IPEN Global plastics monitoring project, beach sampling

Phased Out

Project Type:

  • Client Name: TABIO

Global Plastics monitoring project, beach sampling

TABIO with support from IPEN and under the supervision of Agenda for Responsible Environment is among the 23 NGOs that participated in the sampling of beached plastic pellets under the project on IPEN Global plastics monitoring project, beach sampling which started in 2019. This work is contributing greatly to increase the available data on chemicals in this type of plastic pollution. This project started by implementing the following activities: Selecting the beach for sample collection. Two beach sites namely Sunrise and Coco Beach in Dar es Salaam were selected for sample collection. Plastic polyethylene pellets were collected from the sites of which a minimum of 100 pellets were collected. The collected sample pellets were almost 5mm in size. After sample collection exercise was over, they were packed and labelled and thereafter shipped outside the country via DHL for analysis.

The pellets samples were analyzed for content of polychlorinated biphenyls (PCBs) and benzotriazole UV-stabilizers (BUVs). The sampled pellets contained total PCB concentrations of 141-1448 ng/g, which puts them into the moderately-extremely polluted category, according to the classification by International Pellet Watch. The pellets also contained 10/10 analyzed BUVs of a total concentration of 808-3045 ng/g. This puts them in the higher range compared to the other pellet samples.

It is well known that PCBs are listed in as POPs under the Stockholm convention and they are classified as carcinogenic. Common sources nowadays include legacy contamination in the environment, unintentional production, leaking from old electric transformers and disposal and recycling. PCBs have several negative effects on human health and the environment. As for Benzotriazole UV-stabilizers (BUVs), they are a group of UV-stabilizers that are added to plastics, coatings and cosmetics. Although data are scarce on some types of BUVs several BUVs can bioaccumulate and are persistent in the environment. Some of them are also known as endocrine disrupting chemicals.

Plastic pellets results made TABIO to target, media, civil society organizations and the general public for awareness creation. In accomplishing the planned activities of reporting the finding of the plastic samples analysis, the following events were organized:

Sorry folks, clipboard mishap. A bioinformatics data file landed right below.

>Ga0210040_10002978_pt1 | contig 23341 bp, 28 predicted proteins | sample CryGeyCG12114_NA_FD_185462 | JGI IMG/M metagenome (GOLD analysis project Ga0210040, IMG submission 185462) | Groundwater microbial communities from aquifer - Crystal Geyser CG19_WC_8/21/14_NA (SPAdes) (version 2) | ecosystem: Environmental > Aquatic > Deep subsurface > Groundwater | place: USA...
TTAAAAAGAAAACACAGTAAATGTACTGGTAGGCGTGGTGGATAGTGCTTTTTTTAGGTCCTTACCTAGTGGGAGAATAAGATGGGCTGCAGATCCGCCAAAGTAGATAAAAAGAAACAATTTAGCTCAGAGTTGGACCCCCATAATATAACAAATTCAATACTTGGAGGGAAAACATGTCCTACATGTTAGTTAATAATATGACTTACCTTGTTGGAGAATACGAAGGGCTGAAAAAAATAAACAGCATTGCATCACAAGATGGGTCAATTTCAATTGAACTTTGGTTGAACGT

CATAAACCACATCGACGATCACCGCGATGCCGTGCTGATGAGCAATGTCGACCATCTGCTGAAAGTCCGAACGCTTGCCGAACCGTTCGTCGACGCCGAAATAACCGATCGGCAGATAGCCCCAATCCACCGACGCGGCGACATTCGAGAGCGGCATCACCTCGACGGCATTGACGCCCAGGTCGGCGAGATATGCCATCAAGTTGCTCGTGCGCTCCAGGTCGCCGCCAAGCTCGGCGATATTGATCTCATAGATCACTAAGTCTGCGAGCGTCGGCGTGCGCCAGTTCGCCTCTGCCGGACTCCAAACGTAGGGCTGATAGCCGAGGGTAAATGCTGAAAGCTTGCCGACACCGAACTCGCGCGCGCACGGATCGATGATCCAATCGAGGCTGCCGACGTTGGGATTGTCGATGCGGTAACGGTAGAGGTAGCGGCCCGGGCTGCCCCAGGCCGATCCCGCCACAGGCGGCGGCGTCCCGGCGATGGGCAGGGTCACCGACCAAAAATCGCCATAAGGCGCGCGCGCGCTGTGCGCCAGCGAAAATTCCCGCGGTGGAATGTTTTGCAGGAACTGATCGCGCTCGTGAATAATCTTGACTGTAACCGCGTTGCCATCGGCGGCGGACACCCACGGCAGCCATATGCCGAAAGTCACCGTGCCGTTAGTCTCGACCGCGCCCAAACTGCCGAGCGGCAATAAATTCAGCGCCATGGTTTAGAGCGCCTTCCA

1. Press conference: TABIO organized the media conference to present the findings. In implementing this activity, five media houses namely The Daily news, the Guardian, Tanzania Daima, Majira, Tanzania leo and MwanaHalisi online were invited for a press release. During the event, TABIO coordinator gave the history of this project in Tanzania that it started in 2019 but due to COVID 19 pandemic and other unavoidable circumstances delayed the analysis and hence delayed in the reporting. He also said that plastic pellets pollution is not well known among policy and decision makers and the general public. He said that the collected samples were analyzed for polychlorinated biphenyls (PCBs) and benzotriazole UV-stabilizers (BUVs). He told the members of the press that Plastic pellets found on beaches in Tanzania and the world at large contain toxic chemicals.
  2. Awareness creation through media: Representative from the media house mentioned above and civil society organizations were made aware of the plastic pellets. They were taught that the plastic pose significant threats to human health and ecosystems throughout their life cycles. Plastic pellets are utilized in manufacturing large-scale plastics. These pre-production plastic pelletsare created separately from the user plastics they are melted down to form, and pellet loss is incurred during both the manufacturing and transport stages. These plastics are released into the open environment, creating pollution in oceans, beaches etc. There are several aspects of plastics that present risks to human health and the environment. These include
    the component monomers, some of which are known to be toxic, as well as the chemicals intentionally added
    to all plastics to make them function in their intended uses. These chemical additives include plasticizers, flame retardants, UV stabilizers, and colors. Further, dangerous by-products are created during plastics production and waste management.
  3. Media reporting: Six articles of which four were in Kiswahili and two in English were produced in six media houses. The articles were: (Watafiti waanika madhara ya plastiki (The Researchers expose the effects of plastics-by Times Majira Newspaper), Utafiti wabaini uzalishaji wa plastiki hatarishi kwa binadamu barani Afrika (The study identifies the production of hazardous plastics for humans in Africa – by Tanzania Leo), Tanzania faces effects of plastic beach pellets – by The Daily News, Fukwe za bahari zagubikwa plastiki hatari (The beaches are polluted with dangerous plastic – by Raia Mwema), Tafiti zaonyesha chembe chembe za plastiki zenye kemikali hatarishi- by Times Majira, call for international action to control plastic chemicals – by the Guardian Newspaper and Chembe chembe za plastiki hatari kwa afya (Plastic pellets are dangerous to health -by MwanaHalisi online)

Plastic pellets collected in 2019.